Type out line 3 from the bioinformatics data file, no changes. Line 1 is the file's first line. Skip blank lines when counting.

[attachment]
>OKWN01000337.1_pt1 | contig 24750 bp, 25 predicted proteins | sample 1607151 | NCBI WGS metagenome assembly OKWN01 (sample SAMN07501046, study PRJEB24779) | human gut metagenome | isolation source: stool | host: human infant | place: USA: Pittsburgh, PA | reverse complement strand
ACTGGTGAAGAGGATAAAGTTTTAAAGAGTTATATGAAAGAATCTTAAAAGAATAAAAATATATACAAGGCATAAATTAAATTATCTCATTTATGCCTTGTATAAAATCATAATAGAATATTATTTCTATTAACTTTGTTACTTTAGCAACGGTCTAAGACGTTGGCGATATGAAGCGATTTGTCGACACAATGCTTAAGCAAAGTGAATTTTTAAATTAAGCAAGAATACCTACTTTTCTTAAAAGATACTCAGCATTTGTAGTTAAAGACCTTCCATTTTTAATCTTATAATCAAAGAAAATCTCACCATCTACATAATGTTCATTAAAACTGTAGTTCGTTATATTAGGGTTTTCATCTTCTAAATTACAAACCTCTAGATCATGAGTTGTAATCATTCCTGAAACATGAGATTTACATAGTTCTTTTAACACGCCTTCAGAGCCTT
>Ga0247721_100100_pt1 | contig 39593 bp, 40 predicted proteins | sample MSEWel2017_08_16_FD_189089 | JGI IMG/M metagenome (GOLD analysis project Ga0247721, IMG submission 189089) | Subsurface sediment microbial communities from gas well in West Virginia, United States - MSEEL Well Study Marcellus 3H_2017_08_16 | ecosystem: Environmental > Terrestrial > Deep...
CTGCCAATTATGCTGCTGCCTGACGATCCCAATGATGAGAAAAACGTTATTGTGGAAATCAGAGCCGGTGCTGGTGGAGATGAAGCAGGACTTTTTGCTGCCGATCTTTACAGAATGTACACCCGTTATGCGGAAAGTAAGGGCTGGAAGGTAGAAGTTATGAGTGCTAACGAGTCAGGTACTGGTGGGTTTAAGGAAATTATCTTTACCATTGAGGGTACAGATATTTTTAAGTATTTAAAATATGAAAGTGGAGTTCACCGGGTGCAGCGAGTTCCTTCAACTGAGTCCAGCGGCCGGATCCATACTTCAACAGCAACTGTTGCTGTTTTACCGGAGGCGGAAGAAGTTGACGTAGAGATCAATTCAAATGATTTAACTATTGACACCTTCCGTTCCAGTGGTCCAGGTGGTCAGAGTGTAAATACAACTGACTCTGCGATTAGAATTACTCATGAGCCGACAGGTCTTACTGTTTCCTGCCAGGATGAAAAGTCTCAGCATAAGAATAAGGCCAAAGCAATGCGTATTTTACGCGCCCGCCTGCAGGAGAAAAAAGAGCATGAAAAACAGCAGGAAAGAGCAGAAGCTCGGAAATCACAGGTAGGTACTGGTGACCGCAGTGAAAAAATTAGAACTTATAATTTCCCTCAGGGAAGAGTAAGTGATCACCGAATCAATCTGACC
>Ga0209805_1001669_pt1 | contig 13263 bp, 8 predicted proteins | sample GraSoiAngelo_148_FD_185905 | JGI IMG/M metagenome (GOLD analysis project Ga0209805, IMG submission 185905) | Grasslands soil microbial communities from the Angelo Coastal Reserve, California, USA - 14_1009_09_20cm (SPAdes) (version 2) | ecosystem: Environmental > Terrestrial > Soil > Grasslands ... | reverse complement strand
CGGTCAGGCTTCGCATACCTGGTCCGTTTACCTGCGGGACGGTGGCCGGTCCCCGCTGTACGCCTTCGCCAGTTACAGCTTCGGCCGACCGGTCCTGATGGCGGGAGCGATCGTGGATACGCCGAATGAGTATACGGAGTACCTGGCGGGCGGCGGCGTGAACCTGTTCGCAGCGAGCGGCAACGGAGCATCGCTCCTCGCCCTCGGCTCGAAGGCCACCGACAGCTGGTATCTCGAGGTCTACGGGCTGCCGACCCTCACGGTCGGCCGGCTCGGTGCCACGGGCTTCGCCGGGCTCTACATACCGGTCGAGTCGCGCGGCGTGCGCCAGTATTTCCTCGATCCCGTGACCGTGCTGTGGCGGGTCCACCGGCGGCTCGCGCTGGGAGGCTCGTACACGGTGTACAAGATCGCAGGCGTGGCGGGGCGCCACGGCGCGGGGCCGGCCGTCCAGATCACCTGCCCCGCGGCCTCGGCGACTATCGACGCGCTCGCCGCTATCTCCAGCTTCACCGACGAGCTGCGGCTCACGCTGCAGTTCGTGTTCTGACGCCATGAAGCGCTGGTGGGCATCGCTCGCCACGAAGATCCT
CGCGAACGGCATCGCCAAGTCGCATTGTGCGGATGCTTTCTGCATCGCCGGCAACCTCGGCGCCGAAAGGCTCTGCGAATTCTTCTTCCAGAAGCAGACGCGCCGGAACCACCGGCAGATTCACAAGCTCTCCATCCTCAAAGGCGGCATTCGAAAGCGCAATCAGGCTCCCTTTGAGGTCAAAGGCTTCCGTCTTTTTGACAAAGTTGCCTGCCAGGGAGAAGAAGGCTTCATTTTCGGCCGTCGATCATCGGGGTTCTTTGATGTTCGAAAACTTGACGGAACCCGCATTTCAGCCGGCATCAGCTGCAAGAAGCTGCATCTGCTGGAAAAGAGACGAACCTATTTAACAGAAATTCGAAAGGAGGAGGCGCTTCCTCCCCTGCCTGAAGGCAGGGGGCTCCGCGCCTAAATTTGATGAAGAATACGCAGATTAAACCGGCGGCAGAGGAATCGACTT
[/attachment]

>Ga0247721_100100_pt1 | contig 39593 bp, 40 predicted proteins | sample MSEWel2017_08_16_FD_189089 | JGI IMG/M metagenome (GOLD analysis project Ga0247721, IMG submission 189089) | Subsurface sediment microbial communities from gas well in West Virginia, United States - MSEEL Well Study Marcellus 3H_2017_08_16 | ecosystem: Environmental > Terrestrial > Deep...